I spent five hours today in Israel Baptist Church in northeast Washington helping to celebrate the 25th anniversary of the pastorship there of Rev. Morris L. Shearin, Sr. This ally and friend is a member of the national board of NAACP, which voted 62-2 in May of 2012 to support civil marriage equality.
Rev. Shearin is a humble and decent man, but he was not as comfortable on LGBT matters twenty years ago as president of the DC chapter of NAACP when he rejected a donation from the DC Coalition of Black Lesbians and Gay Men. But a few years later he empowered the chapter's political director, Mark Thompson, to create a task force to push for what became the DC Office of Police Complaints, and that involved reaching out to the ACLU, National Black Police Association, and the Gay and Lesbian Activists Alliance. At the time, it was easier for me and GLAA to respond to Mark's bridge-building effort, since our friends at DC Coalition had so recently felt burned.
Over the years, trust and respect grew between Rev. Shearin and me. We had our friendship with Mark in common, as we followed Mark's career at Sirius/XM Radio. We would encounter each other in the church, in Mark's studio, or around town. It wasn't that Rev. Shearin and I got together and argued over gay marriage. But he did not stand in the way of the new generation of ministers and civil rights leaders, in whom he took pride. I believe that over time our simple perseverance together in good faith, along with countless similar journeys by others across the country, helped lay the groundwork on which national NAACP President Ben Jealous walked to victory in that boardroom last year.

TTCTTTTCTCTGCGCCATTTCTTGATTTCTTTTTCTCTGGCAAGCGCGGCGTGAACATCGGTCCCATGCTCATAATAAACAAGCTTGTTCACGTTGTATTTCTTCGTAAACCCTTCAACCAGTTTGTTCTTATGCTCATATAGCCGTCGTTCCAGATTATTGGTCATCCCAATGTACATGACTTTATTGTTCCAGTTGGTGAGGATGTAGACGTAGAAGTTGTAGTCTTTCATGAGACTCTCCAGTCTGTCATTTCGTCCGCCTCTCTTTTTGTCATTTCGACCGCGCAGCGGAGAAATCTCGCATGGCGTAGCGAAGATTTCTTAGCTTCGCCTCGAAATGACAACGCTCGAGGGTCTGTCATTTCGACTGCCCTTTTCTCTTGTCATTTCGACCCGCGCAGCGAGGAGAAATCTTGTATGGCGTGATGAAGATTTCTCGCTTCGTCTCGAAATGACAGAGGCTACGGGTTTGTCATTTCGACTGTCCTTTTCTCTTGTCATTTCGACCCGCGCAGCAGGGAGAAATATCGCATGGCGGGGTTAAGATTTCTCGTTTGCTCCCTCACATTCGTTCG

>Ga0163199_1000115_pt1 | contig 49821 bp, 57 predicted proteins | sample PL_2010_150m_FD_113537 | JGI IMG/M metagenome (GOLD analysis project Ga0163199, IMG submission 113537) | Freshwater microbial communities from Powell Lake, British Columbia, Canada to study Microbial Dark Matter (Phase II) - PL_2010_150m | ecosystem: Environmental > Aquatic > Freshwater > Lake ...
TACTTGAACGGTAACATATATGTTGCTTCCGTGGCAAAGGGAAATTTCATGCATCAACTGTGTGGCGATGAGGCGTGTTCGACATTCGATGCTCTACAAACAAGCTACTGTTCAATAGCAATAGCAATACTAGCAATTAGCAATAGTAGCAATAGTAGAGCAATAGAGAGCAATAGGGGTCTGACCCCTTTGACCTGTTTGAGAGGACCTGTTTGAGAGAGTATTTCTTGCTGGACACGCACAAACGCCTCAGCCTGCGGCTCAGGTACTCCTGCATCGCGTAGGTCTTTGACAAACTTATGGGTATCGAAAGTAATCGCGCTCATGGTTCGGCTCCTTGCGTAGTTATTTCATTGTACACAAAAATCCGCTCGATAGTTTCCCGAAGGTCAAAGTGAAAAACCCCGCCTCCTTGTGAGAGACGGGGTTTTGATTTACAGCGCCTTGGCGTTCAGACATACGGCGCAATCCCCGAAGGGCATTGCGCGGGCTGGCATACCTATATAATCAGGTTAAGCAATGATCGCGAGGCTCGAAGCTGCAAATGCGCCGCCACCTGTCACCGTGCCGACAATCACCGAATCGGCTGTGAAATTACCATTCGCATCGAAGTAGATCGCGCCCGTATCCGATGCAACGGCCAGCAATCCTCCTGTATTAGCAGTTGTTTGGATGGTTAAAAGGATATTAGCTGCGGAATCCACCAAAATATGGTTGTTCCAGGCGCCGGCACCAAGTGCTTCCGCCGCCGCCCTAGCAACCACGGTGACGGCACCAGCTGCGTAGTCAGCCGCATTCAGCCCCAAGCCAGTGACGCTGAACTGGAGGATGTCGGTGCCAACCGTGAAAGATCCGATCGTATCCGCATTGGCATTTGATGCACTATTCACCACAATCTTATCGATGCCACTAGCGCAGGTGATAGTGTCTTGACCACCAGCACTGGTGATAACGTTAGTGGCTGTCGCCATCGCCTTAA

Rev. Thompson, a former associate minister at Israel Baptist who now lives in Harlem, came down to Washington for the worship service Sunday morning. His tribute to Rev. Shearin included a recording from Mark's Sirius/XM radio broadcast of the moment at the 2008 Democratic National Convention when Barack Obama was nominated by acclamation while Rev. Shearin was with Mark in the convention hall and they gave emotional voice to the historic moment.
After the 3 1/2 hour service today, featuring much music and impassioned sermonizing, Mark and I talked about the film 12 Years a Slave (which we both saw in recent days) and what a magnificent achievement it is, and I marveled that Mark's 11-year-old son Menra had sat through its unflinching portrayal of the brutality of slavery with him. Mark recalled that he himself was Menra's age when he watched Roots. Then he had to catch a train back to NYC, while I joined a few hundred people for a repast in the fellowship hall.
The people of that church have always welcomed me. Who would have thought twenty years ago, after Rev. Shearin rejected that donation by the DC Coalition, that I would spend a good portion of this day there helping honor him? What a journey we have traveled. And after such a journey together, how could I not have been there today in my Sunday best? As I left the church at almost 4 pm to walk back to the Rhode Island Avenue Metro in the bright autumn afternoon, I thought how blessed I am to live in this town that so seldom stops to give itself credit. So congrats on 25 years to my friend Pastor Morris Shearin and the good people of Israel Baptist.